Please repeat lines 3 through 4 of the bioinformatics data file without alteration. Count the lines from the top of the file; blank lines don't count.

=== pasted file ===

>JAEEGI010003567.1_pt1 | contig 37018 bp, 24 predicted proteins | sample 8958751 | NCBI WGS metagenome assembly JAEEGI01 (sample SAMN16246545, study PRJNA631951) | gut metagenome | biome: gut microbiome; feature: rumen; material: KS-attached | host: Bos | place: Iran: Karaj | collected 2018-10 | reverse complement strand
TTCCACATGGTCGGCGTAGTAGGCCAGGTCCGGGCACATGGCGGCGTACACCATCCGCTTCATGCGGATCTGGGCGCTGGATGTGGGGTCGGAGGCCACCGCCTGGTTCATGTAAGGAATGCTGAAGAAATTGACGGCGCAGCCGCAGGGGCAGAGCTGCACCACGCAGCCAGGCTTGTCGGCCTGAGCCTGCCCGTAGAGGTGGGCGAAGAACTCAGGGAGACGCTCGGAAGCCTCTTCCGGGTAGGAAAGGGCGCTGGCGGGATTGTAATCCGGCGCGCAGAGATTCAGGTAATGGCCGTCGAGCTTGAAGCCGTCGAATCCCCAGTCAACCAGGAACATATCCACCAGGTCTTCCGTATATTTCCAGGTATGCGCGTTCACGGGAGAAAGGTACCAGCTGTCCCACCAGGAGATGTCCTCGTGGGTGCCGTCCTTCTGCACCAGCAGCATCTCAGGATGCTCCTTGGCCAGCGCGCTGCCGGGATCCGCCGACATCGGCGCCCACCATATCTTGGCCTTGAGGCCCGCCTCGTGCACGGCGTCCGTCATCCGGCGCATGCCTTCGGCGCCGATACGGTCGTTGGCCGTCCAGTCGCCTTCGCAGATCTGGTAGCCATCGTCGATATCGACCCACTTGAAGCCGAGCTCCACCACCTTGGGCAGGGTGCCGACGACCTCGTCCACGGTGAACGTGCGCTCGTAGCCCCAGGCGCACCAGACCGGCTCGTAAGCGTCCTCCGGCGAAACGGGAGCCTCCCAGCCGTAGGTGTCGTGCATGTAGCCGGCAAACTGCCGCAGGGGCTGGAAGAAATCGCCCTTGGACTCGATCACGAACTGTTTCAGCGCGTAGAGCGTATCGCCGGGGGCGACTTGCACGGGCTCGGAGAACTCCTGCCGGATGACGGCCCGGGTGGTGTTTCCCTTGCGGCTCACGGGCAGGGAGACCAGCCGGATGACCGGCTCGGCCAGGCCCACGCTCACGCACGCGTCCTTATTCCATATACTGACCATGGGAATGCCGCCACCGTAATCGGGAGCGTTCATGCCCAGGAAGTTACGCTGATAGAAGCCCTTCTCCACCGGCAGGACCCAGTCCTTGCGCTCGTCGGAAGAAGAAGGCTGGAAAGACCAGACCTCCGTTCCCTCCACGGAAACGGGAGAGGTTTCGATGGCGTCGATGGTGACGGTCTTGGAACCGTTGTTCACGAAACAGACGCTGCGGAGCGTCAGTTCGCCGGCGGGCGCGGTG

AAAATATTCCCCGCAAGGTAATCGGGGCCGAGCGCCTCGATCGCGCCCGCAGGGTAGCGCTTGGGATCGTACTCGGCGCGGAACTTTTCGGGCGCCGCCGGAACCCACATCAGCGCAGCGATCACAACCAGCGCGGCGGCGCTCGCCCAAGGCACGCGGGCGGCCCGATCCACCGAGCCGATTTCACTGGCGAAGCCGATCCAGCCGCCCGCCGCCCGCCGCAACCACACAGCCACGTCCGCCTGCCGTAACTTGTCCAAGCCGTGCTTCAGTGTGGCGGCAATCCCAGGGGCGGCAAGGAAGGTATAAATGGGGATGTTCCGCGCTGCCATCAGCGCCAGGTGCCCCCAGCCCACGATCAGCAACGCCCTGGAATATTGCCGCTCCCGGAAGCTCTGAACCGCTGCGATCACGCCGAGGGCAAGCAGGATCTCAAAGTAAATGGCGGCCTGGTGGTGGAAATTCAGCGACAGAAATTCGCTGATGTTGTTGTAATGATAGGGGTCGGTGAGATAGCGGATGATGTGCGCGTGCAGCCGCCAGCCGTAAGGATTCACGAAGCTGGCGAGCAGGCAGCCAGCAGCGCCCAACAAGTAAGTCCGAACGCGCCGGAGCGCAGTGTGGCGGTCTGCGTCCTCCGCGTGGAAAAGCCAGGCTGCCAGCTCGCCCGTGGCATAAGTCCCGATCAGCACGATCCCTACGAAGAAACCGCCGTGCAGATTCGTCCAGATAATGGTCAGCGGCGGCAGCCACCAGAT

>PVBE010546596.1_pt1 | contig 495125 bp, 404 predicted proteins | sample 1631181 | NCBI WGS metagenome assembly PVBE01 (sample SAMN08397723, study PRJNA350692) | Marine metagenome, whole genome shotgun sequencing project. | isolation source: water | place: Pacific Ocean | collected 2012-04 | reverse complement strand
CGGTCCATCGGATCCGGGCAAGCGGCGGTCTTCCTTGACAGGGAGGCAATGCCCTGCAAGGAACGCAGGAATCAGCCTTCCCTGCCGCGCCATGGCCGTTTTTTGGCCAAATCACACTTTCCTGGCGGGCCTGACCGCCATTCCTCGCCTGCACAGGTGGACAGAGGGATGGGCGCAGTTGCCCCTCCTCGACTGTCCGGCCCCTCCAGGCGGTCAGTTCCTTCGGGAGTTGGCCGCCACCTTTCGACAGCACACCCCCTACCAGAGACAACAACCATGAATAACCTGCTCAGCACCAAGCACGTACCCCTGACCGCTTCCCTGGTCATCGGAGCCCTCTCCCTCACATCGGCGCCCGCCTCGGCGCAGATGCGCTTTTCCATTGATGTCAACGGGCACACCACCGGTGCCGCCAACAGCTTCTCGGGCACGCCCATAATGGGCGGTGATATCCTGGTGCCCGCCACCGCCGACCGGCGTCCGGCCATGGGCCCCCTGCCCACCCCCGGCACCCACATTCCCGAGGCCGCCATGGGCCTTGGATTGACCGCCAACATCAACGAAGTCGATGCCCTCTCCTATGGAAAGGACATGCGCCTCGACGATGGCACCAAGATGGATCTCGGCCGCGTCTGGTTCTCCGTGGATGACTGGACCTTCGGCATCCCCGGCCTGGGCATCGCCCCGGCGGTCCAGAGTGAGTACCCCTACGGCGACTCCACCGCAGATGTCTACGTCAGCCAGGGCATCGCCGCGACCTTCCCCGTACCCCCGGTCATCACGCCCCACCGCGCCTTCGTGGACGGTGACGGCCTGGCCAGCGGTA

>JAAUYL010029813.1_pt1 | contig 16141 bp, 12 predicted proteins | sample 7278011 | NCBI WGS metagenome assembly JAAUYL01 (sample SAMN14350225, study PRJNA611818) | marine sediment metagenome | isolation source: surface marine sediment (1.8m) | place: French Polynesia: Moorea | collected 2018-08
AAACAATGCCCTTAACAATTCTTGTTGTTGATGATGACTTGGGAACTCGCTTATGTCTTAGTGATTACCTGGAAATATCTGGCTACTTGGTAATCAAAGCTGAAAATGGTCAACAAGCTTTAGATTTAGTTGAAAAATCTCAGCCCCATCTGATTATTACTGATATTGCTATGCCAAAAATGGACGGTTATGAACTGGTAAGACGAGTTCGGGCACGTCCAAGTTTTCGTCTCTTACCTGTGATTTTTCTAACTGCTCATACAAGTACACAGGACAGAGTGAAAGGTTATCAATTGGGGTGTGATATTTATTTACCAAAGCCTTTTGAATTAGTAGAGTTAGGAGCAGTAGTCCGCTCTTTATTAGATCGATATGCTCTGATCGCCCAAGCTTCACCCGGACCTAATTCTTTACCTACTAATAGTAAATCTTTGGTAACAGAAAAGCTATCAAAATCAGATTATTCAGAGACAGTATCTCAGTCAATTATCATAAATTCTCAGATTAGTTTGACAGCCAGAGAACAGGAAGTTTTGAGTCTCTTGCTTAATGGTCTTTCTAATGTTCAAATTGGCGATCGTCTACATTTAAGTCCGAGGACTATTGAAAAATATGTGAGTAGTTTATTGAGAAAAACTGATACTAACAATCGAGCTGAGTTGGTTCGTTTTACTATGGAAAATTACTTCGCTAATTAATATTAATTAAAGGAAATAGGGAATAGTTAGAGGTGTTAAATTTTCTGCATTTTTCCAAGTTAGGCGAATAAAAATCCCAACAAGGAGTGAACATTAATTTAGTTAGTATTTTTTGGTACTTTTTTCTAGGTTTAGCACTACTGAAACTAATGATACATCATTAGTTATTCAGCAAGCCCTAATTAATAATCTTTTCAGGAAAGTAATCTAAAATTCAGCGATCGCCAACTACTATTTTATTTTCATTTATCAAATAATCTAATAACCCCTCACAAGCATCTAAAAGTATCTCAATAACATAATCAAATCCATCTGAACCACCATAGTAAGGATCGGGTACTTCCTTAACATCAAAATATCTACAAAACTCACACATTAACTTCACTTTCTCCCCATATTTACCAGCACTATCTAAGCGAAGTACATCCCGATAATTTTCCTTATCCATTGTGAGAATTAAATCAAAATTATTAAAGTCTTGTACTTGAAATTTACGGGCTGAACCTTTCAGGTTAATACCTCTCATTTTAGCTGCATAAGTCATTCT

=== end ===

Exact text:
AAAATATTCCCCGCAAGGTAATCGGGGCCGAGCGCCTCGATCGCGCCCGCAGGGTAGCGCTTGGGATCGTACTCGGCGCGGAACTTTTCGGGCGCCGCCGGAACCCACATCAGCGCAGCGATCACAACCAGCGCGGCGGCGCTCGCCCAAGGCACGCGGGCGGCCCGATCCACCGAGCCGATTTCACTGGCGAAGCCGATCCAGCCGCCCGCCGCCCGCCGCAACCACACAGCCACGTCCGCCTGCCGTAACTTGTCCAAGCCGTGCTTCAGTGTGGCGGCAATCCCAGGGGCGGCAAGGAAGGTATAAATGGGGATGTTCCGCGCTGCCATCAGCGCCAGGTGCCCCCAGCCCACGATCAGCAACGCCCTGGAATATTGCCGCTCCCGGAAGCTCTGAACCGCTGCGATCACGCCGAGGGCAAGCAGGATCTCAAAGTAAATGGCGGCCTGGTGGTGGAAATTCAGCGACAGAAATTCGCTGATGTTGTTGTAATGATAGGGGTCGGTGAGATAGCGGATGATGTGCGCGTGCAGCCGCCAGCCGTAAGGATTCACGAAGCTGGCGAGCAGGCAGCCAGCAGCGCCCAACAAGTAAGTCCGAACGCGCCGGAGCGCAGTGTGGCGGTCTGCGTCCTCCGCGTGGAAAAGCCAGGCTGCCAGCTCGCCCGTGGCATAAGTCCCGATCAGCACGATCCCTACGAAGAAACCGCCGTGCAGATTCGTCCAGATAATGGTCAGCGGCGGCAGCCACCAGAT

>PVBE010546596.1_pt1 | contig 495125 bp, 404 predicted proteins | sample 1631181 | NCBI WGS metagenome assembly PVBE01 (sample SAMN08397723, study PRJNA350692) | Marine metagenome, whole genome shotgun sequencing project. | isolation source: water | place: Pacific Ocean | collected 2012-04 | reverse complement strand